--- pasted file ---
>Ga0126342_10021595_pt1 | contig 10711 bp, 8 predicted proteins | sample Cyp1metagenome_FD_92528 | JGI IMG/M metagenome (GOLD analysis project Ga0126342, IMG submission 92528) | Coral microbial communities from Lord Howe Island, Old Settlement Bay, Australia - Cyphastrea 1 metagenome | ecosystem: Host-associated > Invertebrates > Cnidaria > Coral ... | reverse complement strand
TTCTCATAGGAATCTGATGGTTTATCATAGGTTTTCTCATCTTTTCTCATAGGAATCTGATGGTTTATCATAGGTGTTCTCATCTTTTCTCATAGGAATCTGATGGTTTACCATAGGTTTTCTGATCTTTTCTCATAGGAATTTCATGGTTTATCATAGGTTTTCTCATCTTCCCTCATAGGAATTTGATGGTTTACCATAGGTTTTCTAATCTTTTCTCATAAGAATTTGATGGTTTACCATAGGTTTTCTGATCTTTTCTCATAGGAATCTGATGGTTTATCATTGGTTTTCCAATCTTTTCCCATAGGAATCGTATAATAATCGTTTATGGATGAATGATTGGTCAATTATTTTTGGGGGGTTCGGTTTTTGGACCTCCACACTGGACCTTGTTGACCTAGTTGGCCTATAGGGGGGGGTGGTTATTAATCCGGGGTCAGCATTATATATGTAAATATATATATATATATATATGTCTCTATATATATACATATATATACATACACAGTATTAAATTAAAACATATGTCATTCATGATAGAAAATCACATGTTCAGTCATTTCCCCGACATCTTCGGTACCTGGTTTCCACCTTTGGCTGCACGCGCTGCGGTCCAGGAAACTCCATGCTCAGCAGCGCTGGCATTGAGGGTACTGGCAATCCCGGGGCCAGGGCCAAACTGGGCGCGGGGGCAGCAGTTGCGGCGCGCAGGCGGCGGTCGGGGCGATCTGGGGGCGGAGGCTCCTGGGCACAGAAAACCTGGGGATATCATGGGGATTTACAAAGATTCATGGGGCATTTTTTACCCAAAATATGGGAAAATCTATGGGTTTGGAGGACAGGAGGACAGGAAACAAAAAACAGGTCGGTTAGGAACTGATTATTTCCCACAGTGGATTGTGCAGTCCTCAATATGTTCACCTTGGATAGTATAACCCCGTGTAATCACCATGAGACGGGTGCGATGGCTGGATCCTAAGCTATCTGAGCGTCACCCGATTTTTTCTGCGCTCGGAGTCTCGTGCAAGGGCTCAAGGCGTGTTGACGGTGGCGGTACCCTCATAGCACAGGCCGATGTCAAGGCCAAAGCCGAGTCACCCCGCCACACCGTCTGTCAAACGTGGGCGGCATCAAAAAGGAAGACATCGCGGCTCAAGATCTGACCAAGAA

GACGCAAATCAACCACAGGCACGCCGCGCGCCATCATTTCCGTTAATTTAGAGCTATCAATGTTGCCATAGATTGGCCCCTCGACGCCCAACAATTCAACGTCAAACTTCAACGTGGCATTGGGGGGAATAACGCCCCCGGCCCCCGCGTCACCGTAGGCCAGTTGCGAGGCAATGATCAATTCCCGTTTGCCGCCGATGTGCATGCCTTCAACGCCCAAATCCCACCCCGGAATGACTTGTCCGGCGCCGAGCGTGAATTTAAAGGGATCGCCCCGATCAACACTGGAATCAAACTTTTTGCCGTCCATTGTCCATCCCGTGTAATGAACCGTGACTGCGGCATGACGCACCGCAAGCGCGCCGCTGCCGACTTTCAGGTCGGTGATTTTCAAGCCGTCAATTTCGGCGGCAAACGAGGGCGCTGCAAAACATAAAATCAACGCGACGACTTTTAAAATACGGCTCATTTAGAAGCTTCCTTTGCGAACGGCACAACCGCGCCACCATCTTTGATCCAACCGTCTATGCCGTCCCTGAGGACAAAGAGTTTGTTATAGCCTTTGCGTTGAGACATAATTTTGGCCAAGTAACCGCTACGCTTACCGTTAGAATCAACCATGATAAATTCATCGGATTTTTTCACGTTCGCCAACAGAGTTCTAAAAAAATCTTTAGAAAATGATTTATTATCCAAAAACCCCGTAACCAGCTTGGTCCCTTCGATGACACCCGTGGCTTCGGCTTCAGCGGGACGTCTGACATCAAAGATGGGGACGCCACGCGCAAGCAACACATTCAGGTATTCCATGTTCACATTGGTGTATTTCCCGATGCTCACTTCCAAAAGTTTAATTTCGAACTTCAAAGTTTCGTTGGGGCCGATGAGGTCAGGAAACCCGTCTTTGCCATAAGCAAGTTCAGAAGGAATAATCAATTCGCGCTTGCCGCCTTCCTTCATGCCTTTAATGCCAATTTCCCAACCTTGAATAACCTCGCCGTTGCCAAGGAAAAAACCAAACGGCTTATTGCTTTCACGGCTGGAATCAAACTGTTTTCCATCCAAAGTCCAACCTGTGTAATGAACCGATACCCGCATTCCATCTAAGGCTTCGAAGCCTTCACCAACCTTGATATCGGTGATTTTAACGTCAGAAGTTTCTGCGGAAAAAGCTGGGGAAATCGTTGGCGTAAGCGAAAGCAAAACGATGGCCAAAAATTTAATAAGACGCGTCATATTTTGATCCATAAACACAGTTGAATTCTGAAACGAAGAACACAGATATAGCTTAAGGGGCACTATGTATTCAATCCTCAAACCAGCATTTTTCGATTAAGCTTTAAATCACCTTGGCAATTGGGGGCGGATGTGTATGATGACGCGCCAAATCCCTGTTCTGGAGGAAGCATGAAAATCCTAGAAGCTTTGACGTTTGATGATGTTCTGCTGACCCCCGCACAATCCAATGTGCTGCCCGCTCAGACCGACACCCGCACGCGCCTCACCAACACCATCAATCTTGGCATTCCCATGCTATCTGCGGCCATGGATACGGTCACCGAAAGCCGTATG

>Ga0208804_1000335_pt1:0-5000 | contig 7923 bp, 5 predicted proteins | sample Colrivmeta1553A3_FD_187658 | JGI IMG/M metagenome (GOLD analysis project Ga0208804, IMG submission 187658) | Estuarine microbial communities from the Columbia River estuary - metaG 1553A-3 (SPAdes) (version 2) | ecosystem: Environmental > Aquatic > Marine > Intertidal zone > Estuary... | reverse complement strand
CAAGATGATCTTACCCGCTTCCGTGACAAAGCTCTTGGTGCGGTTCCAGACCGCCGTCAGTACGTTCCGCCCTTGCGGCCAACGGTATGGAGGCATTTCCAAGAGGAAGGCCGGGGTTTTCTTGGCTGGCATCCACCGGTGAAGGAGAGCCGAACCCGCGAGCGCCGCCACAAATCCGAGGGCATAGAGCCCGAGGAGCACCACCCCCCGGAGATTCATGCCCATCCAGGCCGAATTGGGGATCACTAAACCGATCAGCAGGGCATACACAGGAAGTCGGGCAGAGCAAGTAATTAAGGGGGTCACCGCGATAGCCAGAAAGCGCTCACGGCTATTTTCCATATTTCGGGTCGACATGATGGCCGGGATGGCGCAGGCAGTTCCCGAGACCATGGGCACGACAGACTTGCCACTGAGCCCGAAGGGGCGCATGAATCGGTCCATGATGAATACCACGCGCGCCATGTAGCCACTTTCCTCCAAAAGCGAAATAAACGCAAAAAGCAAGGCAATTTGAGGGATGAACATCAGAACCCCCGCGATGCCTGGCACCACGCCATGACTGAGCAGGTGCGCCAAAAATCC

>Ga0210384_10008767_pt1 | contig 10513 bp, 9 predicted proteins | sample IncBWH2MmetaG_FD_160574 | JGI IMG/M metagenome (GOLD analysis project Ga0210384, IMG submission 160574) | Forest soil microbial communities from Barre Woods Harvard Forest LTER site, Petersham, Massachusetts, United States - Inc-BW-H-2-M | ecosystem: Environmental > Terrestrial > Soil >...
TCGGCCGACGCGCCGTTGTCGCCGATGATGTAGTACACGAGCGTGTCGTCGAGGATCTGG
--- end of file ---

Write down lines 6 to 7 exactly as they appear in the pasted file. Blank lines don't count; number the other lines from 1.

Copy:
>Ga0210384_10008767_pt1 | contig 10513 bp, 9 predicted proteins | sample IncBWH2MmetaG_FD_160574 | JGI IMG/M metagenome (GOLD analysis project Ga0210384, IMG submission 160574) | Forest soil microbial communities from Barre Woods Harvard Forest LTER site, Petersham, Massachusetts, United States - Inc-BW-H-2-M | ecosystem: Environmental > Terrestrial > Soil >...
TCGGCCGACGCGCCGTTGTCGCCGATGATGTAGTACACGAGCGTGTCGTCGAGGATCTGG